Dr. Kerry Mitchell Brown is the Founder/Principal of KMB, but most of all, she is an Equity Strategist and Cultural Architect. Her background in organizational development and social justice advocacy is the foundation for her work with individuals, organizations, and corporations. Dr. Kerry Mitchell Brown has specialized expertise in evaluating and executing holistic cultural change in organizations focused on realizing sustainable transformation through strategic interventions.

Q: What's your background, and what are you working on?

I am a scholar-practitioner with 20+ years of supporting executive leaders and organizations to solve complex organizational and people challenges that interfere with strong, sustainable results and long-term organizational health. I facilitate discussions and group learning within progressive, social justice, non-profit, higher education, and Fortune 100 organizations about sensitive topics, such as the intersections of race/racism, gender/sexism, and economic privilege/class, as well as politics, democracy, and other social justice issues.

Q: What motivated you to get started as an equity strategist?

As far back as high school, I was committed to understanding the world and developed a deep commitment to putting social justice into practice through an intersectional approach to race, gender, and class. This approach ultimately became a specific area of study, scholarship, and practice for me, including my doctoral research. These, coupled with my life experience in communities on the margins, set the foundation for my trajectory to specialize in the practice of transforming organizations through equity.

Q: How have you attracted clients and grown your company?

Put simply, through relationships. When my company first started, like many organizations in the nascent stage of development, I received most of my work through referrals. I continue to receive some of my most challenging and exciting work through collaborative partnerships and projects.

Dr. Kerry Mitchell Brown

Q: What's your business model, and how have you grown your revenue?

In general, an initial engagement with my company is for a particular project. For those engagements, I charge a single project fee for my work instead of charging by units of time. There is never a “meter running.” I don’t want to place any client in the position of making an investment decision every time my strategic support may be required. In this manner, they know their investment from the outset and can tightly control expenses. Once an initial project is complete, I transition to an annual retainer model to continue with supportive organizational enhancements or implementation of the recommended processes, tools, and systems.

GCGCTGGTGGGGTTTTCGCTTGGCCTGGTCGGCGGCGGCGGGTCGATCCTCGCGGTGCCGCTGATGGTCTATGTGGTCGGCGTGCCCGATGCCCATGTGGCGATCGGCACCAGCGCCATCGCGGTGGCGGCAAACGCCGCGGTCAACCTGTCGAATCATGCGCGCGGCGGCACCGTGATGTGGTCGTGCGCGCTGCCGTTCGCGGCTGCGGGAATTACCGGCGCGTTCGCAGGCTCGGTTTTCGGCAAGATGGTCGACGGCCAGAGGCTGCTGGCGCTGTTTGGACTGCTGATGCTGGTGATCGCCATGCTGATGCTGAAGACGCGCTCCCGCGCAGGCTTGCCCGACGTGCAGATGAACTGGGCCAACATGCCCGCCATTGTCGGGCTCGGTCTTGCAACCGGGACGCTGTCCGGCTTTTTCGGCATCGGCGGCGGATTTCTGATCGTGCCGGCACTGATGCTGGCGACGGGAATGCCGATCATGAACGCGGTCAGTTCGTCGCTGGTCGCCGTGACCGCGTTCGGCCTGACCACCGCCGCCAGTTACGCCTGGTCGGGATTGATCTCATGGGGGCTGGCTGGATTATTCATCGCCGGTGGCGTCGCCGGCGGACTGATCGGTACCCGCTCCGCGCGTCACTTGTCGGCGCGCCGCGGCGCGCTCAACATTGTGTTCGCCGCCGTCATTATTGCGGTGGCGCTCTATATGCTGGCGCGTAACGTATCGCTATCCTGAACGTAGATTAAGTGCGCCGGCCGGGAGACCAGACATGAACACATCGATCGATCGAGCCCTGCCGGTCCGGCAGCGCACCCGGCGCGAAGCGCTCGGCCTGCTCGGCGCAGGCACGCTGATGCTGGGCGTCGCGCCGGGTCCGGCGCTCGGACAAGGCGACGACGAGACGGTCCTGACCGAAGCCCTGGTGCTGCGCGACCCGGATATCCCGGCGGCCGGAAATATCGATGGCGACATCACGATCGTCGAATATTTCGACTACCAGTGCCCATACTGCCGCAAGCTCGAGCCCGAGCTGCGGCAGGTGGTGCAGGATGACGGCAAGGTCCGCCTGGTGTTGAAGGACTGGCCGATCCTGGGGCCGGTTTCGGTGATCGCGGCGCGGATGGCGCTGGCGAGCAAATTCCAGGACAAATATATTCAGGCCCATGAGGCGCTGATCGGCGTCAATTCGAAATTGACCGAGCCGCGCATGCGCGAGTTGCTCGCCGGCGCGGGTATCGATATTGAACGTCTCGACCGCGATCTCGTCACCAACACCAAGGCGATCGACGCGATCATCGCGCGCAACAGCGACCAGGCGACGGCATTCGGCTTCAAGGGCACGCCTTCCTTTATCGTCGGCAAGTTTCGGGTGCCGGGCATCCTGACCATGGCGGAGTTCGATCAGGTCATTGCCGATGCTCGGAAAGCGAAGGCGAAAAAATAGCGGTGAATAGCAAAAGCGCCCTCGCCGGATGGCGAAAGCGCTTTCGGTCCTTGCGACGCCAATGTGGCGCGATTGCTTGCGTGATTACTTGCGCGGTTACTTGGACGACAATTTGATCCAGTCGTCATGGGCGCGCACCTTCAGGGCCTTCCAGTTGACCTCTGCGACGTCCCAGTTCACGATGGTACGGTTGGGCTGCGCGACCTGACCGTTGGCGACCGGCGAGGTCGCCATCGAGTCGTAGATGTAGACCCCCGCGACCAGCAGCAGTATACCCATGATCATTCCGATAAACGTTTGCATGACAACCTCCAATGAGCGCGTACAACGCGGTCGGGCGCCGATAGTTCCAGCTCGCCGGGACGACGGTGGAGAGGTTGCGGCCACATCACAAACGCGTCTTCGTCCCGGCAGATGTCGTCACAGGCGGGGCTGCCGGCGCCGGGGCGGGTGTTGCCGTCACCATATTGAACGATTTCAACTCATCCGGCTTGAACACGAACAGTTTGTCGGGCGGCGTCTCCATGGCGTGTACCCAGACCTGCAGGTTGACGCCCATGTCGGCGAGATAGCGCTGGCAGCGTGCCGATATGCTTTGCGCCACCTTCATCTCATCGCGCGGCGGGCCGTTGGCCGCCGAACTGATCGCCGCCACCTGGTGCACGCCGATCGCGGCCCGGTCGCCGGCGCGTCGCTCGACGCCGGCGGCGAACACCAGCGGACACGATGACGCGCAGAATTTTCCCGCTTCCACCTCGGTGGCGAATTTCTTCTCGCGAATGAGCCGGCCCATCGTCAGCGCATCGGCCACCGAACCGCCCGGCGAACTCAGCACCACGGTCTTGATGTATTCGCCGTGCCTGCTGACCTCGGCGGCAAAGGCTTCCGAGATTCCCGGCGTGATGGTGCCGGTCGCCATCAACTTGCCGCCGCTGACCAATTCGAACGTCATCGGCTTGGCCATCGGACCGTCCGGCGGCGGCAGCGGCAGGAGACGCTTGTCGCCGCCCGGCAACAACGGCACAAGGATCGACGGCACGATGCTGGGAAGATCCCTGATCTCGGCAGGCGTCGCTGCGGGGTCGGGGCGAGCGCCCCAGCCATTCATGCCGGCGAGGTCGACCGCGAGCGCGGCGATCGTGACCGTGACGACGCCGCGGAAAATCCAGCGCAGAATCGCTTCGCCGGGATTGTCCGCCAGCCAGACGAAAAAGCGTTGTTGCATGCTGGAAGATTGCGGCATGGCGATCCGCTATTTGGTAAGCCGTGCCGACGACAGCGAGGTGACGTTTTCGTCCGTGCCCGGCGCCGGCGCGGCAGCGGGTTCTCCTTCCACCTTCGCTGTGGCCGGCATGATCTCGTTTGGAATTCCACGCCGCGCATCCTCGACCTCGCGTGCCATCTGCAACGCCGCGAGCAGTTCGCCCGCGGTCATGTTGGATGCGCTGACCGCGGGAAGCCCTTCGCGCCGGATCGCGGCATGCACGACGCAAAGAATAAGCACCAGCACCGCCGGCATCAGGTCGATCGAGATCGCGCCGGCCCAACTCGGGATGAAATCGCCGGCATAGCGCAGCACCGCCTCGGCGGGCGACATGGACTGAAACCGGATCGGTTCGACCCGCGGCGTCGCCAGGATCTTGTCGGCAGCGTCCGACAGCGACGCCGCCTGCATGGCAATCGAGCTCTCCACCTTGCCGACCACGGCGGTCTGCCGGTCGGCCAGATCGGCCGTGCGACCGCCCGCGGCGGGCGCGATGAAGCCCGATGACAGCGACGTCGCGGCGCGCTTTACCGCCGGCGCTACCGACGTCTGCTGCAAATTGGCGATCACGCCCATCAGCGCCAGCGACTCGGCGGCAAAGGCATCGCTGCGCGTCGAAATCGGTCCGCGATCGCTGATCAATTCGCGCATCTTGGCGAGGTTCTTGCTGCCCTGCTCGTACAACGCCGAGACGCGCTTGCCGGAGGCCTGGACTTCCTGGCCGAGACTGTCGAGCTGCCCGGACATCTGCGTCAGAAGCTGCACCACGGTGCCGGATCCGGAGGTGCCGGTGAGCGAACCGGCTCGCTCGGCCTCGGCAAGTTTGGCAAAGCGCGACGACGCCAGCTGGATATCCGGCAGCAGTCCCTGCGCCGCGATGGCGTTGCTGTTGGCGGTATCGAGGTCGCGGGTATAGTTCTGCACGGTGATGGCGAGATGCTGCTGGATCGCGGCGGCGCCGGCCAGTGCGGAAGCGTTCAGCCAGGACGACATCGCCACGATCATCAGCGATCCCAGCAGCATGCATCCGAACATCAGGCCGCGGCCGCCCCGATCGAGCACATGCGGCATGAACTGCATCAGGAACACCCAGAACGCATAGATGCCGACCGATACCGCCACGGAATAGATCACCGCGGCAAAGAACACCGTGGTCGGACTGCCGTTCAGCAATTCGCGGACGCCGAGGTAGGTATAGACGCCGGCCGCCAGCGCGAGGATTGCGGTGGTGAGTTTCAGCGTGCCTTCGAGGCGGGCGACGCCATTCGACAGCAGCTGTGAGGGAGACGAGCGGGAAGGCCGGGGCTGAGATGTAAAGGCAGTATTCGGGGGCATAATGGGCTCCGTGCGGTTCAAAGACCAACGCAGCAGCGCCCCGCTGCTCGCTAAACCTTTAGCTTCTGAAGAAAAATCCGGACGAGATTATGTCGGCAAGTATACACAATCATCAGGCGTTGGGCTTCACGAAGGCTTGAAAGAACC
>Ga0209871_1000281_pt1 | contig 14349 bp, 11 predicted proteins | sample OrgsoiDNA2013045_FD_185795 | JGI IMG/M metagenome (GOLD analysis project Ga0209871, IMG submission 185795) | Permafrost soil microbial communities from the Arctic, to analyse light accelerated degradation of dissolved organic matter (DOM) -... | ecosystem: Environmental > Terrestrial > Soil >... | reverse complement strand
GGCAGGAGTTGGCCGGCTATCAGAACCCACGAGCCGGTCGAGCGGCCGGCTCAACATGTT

Q: What are your goals for the future?

My future goals are to continue to work with extraordinary leaders who are doing very important work to realize the unfulfilled promise of their organization and support Black women in building their collective power and uncover the leadership required to meet the moment and beyond.

Q: What are the biggest challenges you've faced and obstacles you've overcome?

Overcoming self-doubt. I’ve had to work through doubts about what is possible for me in life and my work with(in) organizations. Organizations often recruited me because I brought particular expertise. Yet, as a Black woman, I have experienced being pigeonholed into particular work or, in some instances feeling that my expertise was resisted or questioned. Thus, I started having doubts about what I brought to the table and losing sight of why an organization hired me. I forgot that everything that I’ve experienced and done up to that point had prepared me for the present and what was ahead. As Black women, we have to work at silencing the noise that society and the world tells us about who we should be.

The way I’ve gotten through was tapping into and holding my belief that I got this and redefined for myself what my success is. This minimized other people’s projections of success onto me,—also therapy, lots and lots of played a role important in overcoming big challenges and obstacles.

Q: Have you found anything particularly helpful or advantageous?

I’ve found it particularly helpful to work collectively and not take on all the work alone. With that grounding, in my engagements with organizations, I center the principles and practices of belonging, value, and high levels of respect. These are the basic needs for human engagement. Being intentional about centering these principles generates positive results and eliminates the risk of predictable casualties along the way. It is important to me not to reinforce the inequities I’m helping organizations and social change.

Q: What's your advice for female founders who are just starting out?

There is no one way to do anything. Find what brings you the most joy. Spend time doing the things that are in your areas of expertise, and delegate the rest. Keep at it, even when it’s raggedy, because raggedy is often the precursor to something gorgeous.